Diagnosing KS initially depends on the MD's suspicion. A medical history review and a physical exam are warranted, including an inspection of visible lesions on the skin and assessment of the inside of the mouth for any lesions. If lesions suspected of being KS are found on the skin or mouth, a biopsy will solidify the diagnosis. Punch biopsy is common on skin lesions, but an MD may opt for an excisional biopsy. If KS is suspected in other areas of the body, then an MD may order chest radiographs, gastrointestinal (upper and lower)endoscopy, or bronchoscopy. As our research remains ongoing, and more and more of this type of KS-associated atypical wound is being evaluated and treated, our arsenal of treatment has improved over the last decade. Depending on the stage of disease, location, and involvement, MDs have several ways of approaching these wounds and may use local therapy for small and localized areas, as well as chemotherapy, radiation therapy, and even immunotherapy. For individuals with compromised immune systems, the most important treatment consists of maintaining immune health and keeping infections under control. Some treatments may cause wounds, such as radiation therapy, and the use of advanced wound care products is warranted. The SWAT team is very important, and it comprises an infectious disease MD, a dermatologist, and an oncologist, in addition to the primary care provider, social worker, dietitian, nurses, and all the regular staff on board.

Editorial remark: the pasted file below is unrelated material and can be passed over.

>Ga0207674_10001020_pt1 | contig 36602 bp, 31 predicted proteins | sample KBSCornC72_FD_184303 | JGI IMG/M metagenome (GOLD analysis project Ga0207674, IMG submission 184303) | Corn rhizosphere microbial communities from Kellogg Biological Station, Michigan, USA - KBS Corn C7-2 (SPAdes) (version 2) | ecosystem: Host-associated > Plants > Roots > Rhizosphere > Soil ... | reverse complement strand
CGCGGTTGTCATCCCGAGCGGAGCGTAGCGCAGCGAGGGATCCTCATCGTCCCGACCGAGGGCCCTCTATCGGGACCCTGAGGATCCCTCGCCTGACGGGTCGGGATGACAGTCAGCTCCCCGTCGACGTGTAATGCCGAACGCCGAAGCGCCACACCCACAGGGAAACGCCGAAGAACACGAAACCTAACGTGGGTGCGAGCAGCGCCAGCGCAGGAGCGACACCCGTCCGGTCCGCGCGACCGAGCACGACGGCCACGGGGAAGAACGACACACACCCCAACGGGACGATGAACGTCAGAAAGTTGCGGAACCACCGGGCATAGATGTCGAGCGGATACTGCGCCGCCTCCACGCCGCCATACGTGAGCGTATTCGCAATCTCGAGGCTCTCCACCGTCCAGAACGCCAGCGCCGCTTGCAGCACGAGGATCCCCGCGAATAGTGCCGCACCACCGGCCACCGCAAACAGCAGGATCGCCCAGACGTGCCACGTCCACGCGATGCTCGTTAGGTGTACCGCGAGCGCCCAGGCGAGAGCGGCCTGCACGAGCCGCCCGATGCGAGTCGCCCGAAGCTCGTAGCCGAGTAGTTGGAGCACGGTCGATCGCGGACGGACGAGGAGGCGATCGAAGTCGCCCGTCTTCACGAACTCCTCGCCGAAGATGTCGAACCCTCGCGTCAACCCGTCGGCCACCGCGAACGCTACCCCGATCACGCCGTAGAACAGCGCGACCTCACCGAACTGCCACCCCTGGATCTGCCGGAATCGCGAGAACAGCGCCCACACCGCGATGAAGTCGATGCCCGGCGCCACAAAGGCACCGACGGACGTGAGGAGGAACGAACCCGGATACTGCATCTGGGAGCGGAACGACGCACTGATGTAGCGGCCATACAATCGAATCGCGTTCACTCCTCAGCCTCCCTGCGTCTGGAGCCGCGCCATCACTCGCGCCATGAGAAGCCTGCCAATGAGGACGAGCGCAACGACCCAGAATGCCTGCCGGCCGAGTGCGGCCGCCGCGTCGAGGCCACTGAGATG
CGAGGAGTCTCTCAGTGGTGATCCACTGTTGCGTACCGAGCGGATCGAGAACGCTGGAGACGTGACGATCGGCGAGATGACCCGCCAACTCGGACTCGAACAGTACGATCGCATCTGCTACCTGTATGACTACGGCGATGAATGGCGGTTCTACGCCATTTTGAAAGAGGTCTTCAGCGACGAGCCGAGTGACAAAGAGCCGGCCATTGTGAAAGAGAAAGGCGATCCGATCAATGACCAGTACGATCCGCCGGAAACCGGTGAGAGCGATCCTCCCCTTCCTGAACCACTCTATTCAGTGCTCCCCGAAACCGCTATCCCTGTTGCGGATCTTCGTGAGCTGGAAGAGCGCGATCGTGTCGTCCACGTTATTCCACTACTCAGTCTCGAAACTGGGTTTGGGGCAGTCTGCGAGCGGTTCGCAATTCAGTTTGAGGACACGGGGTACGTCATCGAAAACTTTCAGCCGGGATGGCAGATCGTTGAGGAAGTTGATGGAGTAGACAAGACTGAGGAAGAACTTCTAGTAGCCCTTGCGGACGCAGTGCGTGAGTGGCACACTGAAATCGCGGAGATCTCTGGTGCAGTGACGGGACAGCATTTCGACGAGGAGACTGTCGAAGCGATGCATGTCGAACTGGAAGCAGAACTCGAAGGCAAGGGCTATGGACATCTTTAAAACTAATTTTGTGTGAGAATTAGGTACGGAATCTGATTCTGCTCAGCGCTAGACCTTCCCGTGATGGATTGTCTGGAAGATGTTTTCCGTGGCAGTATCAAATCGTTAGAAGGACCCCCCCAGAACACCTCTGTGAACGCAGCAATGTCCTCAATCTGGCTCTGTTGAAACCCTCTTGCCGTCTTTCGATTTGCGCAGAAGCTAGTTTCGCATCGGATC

In conclusion, in this pair of blogs, I was able to describe just a few atypical wounds. There are many more out there, and awareness is crucial. We health care providers who dedicate the majority of or all our time to the field of wound management must continue to educate ourselves and others about these uncommon wound types that exist outside of the more common wounds we see in our usual practice. Our work setting is also a factor in the type of rare or atypical wounds that may be more prevalent. Research is strong and ongoing on all the wounds named, and more treatments are on the horizon and possibly already up and running. My goal was simply to raise an eyebrow and be able hit the curiosity button just enough to draw your interest and possibly generate more research from my fellow colleagues. As always, stick to your guidelines, review your P&P, consult the SWAT team, and mentor, mentor, mentor.
Keep healing, my friends!
American Cancer Society. Kaposi's Sarcoma. Available at: https://www.cancer.org/cancer/kaposi-sarcoma. Accessed May 31, 2018.
Kerr-Valentic MA, Samimi K, Rohlen BH, Agarwal JP, Rockwell WB: Marjolin's ulcer: modern analysis of an ancient problem. Plast Reconstr Surg. 2009;123(1):184–91.
Shah JB, Sheffield PJ, Fife CE, editors. Wound Care Certification Study Guide, 2nd ed. North Palm Beach, FL: Best Publishing; 2016:Chapter 21.
Tobin C, Sanger JR. Marjolin's ulcer: a case series and literary review. Wounds. 2014;26(8):248–54.
About the Author
Martin Vera is a certified wound specialist with over 20 years of nursing experience, with a passion for wound management and patient-centered care.
The views and opinions expressed in this blog are solely those of the author, and do not represent the views of WoundSource, Kestrel Health Information, Inc., its affiliates, or subsidiary companies.